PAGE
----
Prayer of the Handmaiden by Merry Shannon is actually the second book in a fantasy series, but since it’s about a completely different pair of women than the first one, just set in the same universe, you can start there like I did and not be the slightest bit confused. As someone who doesn’t like the pressure of having to read a dozen books at a time just to get a full story, and who writes her own series such that each book can be read independently of the others and out of order, I was grateful for that. I also found the world-building really easy to follow and approachable, which is not always a given in an epic high fantasy novel, and I appreciate that, too.
The plot can be summed up as “goddess-worshipping nation defending itself against Bad Guys.” A priestess is called into service to lead the fight in a miraculous way, and she and the woman she loved before she took orders are thrown together again in the process. What I loved the most about this book was the repeated, detailed descriptions of the pleasures of divine communion; I often try to feminize all the “God” words in temple and my favorite part of Shabbat services is Lecha dodi or the welcoming of Shabbat as if She were divine, and so this book plugged right into my extremely “prayer as a positive”, goddess-worshippy theology.
I consider the recitation of reassurance “no dead lesbians, no lesbians sleeping with men, yes happy ending” to not be a spoiler but instead a stamp of approval beyond which many of us won’t venture further, but in a fantasy novel with a couple of violent battle scenes like this one I hope that stamp doesn’t give too much away.
Also, an added note that anyone who read my books and wished Shulamit and Rivka were the f/f couple instead of being platonic friends will probably enjoy a side couple in this book, who I understand were the main couple in the original work in the series (Sword of the Guardian.)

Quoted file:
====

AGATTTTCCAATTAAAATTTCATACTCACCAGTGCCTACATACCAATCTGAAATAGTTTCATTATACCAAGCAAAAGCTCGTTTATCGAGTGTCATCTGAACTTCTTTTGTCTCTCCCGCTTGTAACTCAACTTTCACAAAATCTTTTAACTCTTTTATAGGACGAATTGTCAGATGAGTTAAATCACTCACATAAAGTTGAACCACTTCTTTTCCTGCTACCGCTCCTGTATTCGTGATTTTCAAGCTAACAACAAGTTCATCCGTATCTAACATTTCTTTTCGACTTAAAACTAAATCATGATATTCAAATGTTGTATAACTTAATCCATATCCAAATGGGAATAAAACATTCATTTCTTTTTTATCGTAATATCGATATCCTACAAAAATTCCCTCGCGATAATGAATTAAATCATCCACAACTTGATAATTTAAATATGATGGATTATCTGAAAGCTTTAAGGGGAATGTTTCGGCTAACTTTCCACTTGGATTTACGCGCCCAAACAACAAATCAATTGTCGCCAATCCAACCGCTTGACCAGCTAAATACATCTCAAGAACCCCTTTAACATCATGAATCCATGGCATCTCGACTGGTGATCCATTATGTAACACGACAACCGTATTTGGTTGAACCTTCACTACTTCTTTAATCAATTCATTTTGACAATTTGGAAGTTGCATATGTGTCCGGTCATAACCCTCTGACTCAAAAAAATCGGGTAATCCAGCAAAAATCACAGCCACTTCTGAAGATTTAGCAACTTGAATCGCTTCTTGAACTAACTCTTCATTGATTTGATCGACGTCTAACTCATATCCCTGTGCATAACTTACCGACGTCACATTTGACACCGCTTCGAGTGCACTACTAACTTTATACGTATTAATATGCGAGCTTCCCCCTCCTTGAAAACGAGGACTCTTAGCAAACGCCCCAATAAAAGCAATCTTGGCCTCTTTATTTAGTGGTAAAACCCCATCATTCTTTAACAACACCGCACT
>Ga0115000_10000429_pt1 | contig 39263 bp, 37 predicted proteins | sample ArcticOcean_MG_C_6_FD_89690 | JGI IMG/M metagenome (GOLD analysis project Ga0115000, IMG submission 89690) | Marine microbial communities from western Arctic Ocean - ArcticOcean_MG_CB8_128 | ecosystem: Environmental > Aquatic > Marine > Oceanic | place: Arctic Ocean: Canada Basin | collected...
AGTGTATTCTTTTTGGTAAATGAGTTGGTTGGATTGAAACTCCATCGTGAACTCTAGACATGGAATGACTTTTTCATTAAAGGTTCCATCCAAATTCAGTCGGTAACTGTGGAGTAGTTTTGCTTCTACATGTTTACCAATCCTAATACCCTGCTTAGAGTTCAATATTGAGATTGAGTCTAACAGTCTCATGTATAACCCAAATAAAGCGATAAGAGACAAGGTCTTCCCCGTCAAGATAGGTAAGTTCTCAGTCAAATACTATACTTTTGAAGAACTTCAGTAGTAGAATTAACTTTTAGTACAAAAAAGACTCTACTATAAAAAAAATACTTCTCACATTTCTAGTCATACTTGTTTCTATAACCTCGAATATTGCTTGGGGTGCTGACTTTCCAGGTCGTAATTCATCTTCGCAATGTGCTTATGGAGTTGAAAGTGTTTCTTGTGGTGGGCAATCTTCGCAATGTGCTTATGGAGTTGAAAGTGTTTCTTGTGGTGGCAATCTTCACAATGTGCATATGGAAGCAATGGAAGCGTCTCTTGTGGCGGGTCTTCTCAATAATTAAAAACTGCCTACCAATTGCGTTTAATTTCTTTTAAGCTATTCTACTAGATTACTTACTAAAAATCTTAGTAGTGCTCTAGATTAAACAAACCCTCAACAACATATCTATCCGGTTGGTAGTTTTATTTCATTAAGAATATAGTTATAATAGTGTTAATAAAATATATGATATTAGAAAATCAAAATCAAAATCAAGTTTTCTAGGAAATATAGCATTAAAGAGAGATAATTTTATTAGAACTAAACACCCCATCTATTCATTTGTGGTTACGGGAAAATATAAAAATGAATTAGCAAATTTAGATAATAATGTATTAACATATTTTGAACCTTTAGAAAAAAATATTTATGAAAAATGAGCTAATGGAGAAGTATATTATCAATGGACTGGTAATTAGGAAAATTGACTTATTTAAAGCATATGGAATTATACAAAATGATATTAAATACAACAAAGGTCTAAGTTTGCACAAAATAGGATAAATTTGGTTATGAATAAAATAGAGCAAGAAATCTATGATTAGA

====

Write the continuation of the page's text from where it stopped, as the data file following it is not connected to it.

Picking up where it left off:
Shannon has also created a very memorable villain in a warrior woman literally visibly pregnant with, well, basically the anti-Christ, but this is not a Christian universe. I’m not going to be able to get that image out of my head all day 🙂
I don’t entirely know if “pagan inspie lit” or “goddess worship inspie” is a genre, but this would be a good candidate for it. Love is a divine gift, and theology that actively contradicts that, insults that divinity. If you believe the same, or you’ve been yearning to find a philosophy that feels that way instead of trying to guilt you for love or harmless physical desires, this book may be like a nice warm bubble bath. (Except for the bloody battle scenes!)
Commendation to the author for the unique twists and revelations at the plot’s climax (love the holiday of “the fifth day of the fifth month” and the way it started!)